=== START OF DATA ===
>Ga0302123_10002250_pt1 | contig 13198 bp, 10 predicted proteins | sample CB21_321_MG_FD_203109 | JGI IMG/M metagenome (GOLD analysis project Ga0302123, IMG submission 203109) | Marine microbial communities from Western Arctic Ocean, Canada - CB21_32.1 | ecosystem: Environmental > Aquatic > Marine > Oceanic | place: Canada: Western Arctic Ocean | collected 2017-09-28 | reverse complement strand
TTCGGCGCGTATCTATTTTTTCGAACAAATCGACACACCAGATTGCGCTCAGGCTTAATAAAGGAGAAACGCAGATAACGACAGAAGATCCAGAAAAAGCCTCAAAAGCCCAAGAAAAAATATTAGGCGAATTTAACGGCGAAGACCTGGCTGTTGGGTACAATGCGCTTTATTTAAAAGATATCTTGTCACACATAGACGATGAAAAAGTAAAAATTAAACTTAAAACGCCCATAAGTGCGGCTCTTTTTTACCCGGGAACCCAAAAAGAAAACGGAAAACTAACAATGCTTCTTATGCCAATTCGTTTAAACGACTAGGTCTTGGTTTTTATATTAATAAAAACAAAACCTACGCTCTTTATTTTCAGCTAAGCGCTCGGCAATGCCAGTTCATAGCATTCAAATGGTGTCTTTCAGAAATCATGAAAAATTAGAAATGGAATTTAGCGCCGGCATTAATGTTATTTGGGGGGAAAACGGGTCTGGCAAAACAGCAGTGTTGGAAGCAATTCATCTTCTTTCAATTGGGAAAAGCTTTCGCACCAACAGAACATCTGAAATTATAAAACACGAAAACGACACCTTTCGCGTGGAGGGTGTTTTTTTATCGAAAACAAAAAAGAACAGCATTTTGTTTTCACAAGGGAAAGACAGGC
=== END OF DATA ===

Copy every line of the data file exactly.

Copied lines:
>Ga0302123_10002250_pt1 | contig 13198 bp, 10 predicted proteins | sample CB21_321_MG_FD_203109 | JGI IMG/M metagenome (GOLD analysis project Ga0302123, IMG submission 203109) | Marine microbial communities from Western Arctic Ocean, Canada - CB21_32.1 | ecosystem: Environmental > Aquatic > Marine > Oceanic | place: Canada: Western Arctic Ocean | collected 2017-09-28 | reverse complement strand
TTCGGCGCGTATCTATTTTTTCGAACAAATCGACACACCAGATTGCGCTCAGGCTTAATAAAGGAGAAACGCAGATAACGACAGAAGATCCAGAAAAAGCCTCAAAAGCCCAAGAAAAAATATTAGGCGAATTTAACGGCGAAGACCTGGCTGTTGGGTACAATGCGCTTTATTTAAAAGATATCTTGTCACACATAGACGATGAAAAAGTAAAAATTAAACTTAAAACGCCCATAAGTGCGGCTCTTTTTTACCCGGGAACCCAAAAAGAAAACGGAAAACTAACAATGCTTCTTATGCCAATTCGTTTAAACGACTAGGTCTTGGTTTTTATATTAATAAAAACAAAACCTACGCTCTTTATTTTCAGCTAAGCGCTCGGCAATGCCAGTTCATAGCATTCAAATGGTGTCTTTCAGAAATCATGAAAAATTAGAAATGGAATTTAGCGCCGGCATTAATGTTATTTGGGGGGAAAACGGGTCTGGCAAAACAGCAGTGTTGGAAGCAATTCATCTTCTTTCAATTGGGAAAAGCTTTCGCACCAACAGAACATCTGAAATTATAAAACACGAAAACGACACCTTTCGCGTGGAGGGTGTTTTTTTATCGAAAACAAAAAAGAACAGCATTTTGTTTTCACAAGGGAAAGACAGGC